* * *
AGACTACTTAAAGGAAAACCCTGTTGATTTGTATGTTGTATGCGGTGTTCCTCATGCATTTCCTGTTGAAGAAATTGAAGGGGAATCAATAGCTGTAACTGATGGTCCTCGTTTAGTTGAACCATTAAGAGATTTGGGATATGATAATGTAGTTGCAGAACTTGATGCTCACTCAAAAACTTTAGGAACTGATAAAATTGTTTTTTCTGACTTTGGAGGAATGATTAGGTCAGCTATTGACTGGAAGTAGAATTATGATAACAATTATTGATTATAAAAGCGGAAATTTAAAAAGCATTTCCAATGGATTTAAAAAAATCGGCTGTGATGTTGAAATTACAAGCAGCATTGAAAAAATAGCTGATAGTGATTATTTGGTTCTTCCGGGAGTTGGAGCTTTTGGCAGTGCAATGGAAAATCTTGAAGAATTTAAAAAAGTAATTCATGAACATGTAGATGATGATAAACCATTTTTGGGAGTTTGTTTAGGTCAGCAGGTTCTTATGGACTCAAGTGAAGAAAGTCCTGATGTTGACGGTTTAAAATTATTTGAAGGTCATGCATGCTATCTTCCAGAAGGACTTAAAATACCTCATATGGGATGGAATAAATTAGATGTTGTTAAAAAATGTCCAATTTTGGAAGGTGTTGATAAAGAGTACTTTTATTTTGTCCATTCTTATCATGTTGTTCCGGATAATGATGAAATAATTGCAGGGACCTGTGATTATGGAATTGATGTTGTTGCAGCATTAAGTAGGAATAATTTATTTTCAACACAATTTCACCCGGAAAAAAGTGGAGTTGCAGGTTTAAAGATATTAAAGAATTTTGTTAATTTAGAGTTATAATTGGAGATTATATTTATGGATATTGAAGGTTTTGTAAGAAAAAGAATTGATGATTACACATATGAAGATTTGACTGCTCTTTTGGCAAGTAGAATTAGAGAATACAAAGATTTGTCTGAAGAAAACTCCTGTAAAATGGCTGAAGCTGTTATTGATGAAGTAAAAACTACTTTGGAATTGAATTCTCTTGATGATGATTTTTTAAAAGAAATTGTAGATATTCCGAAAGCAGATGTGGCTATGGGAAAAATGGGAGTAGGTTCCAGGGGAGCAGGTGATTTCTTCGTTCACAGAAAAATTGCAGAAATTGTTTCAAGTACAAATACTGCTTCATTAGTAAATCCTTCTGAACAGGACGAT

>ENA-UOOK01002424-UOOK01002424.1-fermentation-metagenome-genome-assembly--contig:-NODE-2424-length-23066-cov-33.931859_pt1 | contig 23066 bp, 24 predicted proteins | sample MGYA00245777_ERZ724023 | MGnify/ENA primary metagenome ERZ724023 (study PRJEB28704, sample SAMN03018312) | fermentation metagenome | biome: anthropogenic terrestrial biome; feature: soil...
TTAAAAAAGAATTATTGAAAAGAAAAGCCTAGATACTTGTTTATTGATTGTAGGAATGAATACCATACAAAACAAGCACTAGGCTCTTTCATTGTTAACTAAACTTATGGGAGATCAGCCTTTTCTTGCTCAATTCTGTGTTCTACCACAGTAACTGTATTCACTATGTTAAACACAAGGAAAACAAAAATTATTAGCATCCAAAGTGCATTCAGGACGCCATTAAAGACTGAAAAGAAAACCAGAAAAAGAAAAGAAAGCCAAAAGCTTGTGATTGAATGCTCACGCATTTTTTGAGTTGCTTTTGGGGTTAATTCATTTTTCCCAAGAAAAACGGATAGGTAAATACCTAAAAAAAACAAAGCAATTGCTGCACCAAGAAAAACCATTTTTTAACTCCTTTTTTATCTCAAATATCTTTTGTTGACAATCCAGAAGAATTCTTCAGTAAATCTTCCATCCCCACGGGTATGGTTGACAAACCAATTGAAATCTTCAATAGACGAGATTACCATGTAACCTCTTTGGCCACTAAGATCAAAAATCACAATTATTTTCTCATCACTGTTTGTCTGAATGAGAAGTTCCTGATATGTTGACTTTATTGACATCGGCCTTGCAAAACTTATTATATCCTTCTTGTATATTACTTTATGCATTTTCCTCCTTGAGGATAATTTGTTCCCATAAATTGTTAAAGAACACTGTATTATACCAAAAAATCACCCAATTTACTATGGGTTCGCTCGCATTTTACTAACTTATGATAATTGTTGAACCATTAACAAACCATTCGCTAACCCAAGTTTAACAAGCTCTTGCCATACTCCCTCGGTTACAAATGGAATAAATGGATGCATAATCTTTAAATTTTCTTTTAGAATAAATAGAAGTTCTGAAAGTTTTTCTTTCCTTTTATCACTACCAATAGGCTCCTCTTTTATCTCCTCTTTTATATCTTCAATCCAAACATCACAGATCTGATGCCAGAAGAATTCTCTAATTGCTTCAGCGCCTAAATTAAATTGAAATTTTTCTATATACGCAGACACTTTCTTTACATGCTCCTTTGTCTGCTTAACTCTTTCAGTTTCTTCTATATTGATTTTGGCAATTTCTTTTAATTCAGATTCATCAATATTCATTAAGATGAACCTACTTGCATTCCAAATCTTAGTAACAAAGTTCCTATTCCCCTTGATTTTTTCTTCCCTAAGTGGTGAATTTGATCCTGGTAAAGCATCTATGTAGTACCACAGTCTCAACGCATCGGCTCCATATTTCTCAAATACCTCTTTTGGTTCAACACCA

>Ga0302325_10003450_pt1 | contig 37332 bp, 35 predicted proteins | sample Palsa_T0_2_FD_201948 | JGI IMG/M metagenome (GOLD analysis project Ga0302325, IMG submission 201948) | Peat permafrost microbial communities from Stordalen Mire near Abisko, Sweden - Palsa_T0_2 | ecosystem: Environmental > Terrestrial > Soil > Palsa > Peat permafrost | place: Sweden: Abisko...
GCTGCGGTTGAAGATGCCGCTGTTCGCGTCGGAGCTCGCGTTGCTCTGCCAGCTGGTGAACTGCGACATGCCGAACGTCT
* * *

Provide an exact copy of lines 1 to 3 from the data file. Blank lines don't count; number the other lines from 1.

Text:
AGACTACTTAAAGGAAAACCCTGTTGATTTGTATGTTGTATGCGGTGTTCCTCATGCATTTCCTGTTGAAGAAATTGAAGGGGAATCAATAGCTGTAACTGATGGTCCTCGTTTAGTTGAACCATTAAGAGATTTGGGATATGATAATGTAGTTGCAGAACTTGATGCTCACTCAAAAACTTTAGGAACTGATAAAATTGTTTTTTCTGACTTTGGAGGAATGATTAGGTCAGCTATTGACTGGAAGTAGAATTATGATAACAATTATTGATTATAAAAGCGGAAATTTAAAAAGCATTTCCAATGGATTTAAAAAAATCGGCTGTGATGTTGAAATTACAAGCAGCATTGAAAAAATAGCTGATAGTGATTATTTGGTTCTTCCGGGAGTTGGAGCTTTTGGCAGTGCAATGGAAAATCTTGAAGAATTTAAAAAAGTAATTCATGAACATGTAGATGATGATAAACCATTTTTGGGAGTTTGTTTAGGTCAGCAGGTTCTTATGGACTCAAGTGAAGAAAGTCCTGATGTTGACGGTTTAAAATTATTTGAAGGTCATGCATGCTATCTTCCAGAAGGACTTAAAATACCTCATATGGGATGGAATAAATTAGATGTTGTTAAAAAATGTCCAATTTTGGAAGGTGTTGATAAAGAGTACTTTTATTTTGTCCATTCTTATCATGTTGTTCCGGATAATGATGAAATAATTGCAGGGACCTGTGATTATGGAATTGATGTTGTTGCAGCATTAAGTAGGAATAATTTATTTTCAACACAATTTCACCCGGAAAAAAGTGGAGTTGCAGGTTTAAAGATATTAAAGAATTTTGTTAATTTAGAGTTATAATTGGAGATTATATTTATGGATATTGAAGGTTTTGTAAGAAAAAGAATTGATGATTACACATATGAAGATTTGACTGCTCTTTTGGCAAGTAGAATTAGAGAATACAAAGATTTGTCTGAAGAAAACTCCTGTAAAATGGCTGAAGCTGTTATTGATGAAGTAAAAACTACTTTGGAATTGAATTCTCTTGATGATGATTTTTTAAAAGAAATTGTAGATATTCCGAAAGCAGATGTGGCTATGGGAAAAATGGGAGTAGGTTCCAGGGGAGCAGGTGATTTCTTCGTTCACAGAAAAATTGCAGAAATTGTTTCAAGTACAAATACTGCTTCATTAGTAAATCCTTCTGAACAGGACGAT

>ENA-UOOK01002424-UOOK01002424.1-fermentation-metagenome-genome-assembly--contig:-NODE-2424-length-23066-cov-33.931859_pt1 | contig 23066 bp, 24 predicted proteins | sample MGYA00245777_ERZ724023 | MGnify/ENA primary metagenome ERZ724023 (study PRJEB28704, sample SAMN03018312) | fermentation metagenome | biome: anthropogenic terrestrial biome; feature: soil...
TTAAAAAAGAATTATTGAAAAGAAAAGCCTAGATACTTGTTTATTGATTGTAGGAATGAATACCATACAAAACAAGCACTAGGCTCTTTCATTGTTAACTAAACTTATGGGAGATCAGCCTTTTCTTGCTCAATTCTGTGTTCTACCACAGTAACTGTATTCACTATGTTAAACACAAGGAAAACAAAAATTATTAGCATCCAAAGTGCATTCAGGACGCCATTAAAGACTGAAAAGAAAACCAGAAAAAGAAAAGAAAGCCAAAAGCTTGTGATTGAATGCTCACGCATTTTTTGAGTTGCTTTTGGGGTTAATTCATTTTTCCCAAGAAAAACGGATAGGTAAATACCTAAAAAAAACAAAGCAATTGCTGCACCAAGAAAAACCATTTTTTAACTCCTTTTTTATCTCAAATATCTTTTGTTGACAATCCAGAAGAATTCTTCAGTAAATCTTCCATCCCCACGGGTATGGTTGACAAACCAATTGAAATCTTCAATAGACGAGATTACCATGTAACCTCTTTGGCCACTAAGATCAAAAATCACAATTATTTTCTCATCACTGTTTGTCTGAATGAGAAGTTCCTGATATGTTGACTTTATTGACATCGGCCTTGCAAAACTTATTATATCCTTCTTGTATATTACTTTATGCATTTTCCTCCTTGAGGATAATTTGTTCCCATAAATTGTTAAAGAACACTGTATTATACCAAAAAATCACCCAATTTACTATGGGTTCGCTCGCATTTTACTAACTTATGATAATTGTTGAACCATTAACAAACCATTCGCTAACCCAAGTTTAACAAGCTCTTGCCATACTCCCTCGGTTACAAATGGAATAAATGGATGCATAATCTTTAAATTTTCTTTTAGAATAAATAGAAGTTCTGAAAGTTTTTCTTTCCTTTTATCACTACCAATAGGCTCCTCTTTTATCTCCTCTTTTATATCTTCAATCCAAACATCACAGATCTGATGCCAGAAGAATTCTCTAATTGCTTCAGCGCCTAAATTAAATTGAAATTTTTCTATATACGCAGACACTTTCTTTACATGCTCCTTTGTCTGCTTAACTCTTTCAGTTTCTTCTATATTGATTTTGGCAATTTCTTTTAATTCAGATTCATCAATATTCATTAAGATGAACCTACTTGCATTCCAAATCTTAGTAACAAAGTTCCTATTCCCCTTGATTTTTTCTTCCCTAAGTGGTGAATTTGATCCTGGTAAAGCATCTATGTAGTACCACAGTCTCAACGCATCGGCTCCATATTTCTCAAATACCTCTTTTGGTTCAACACCA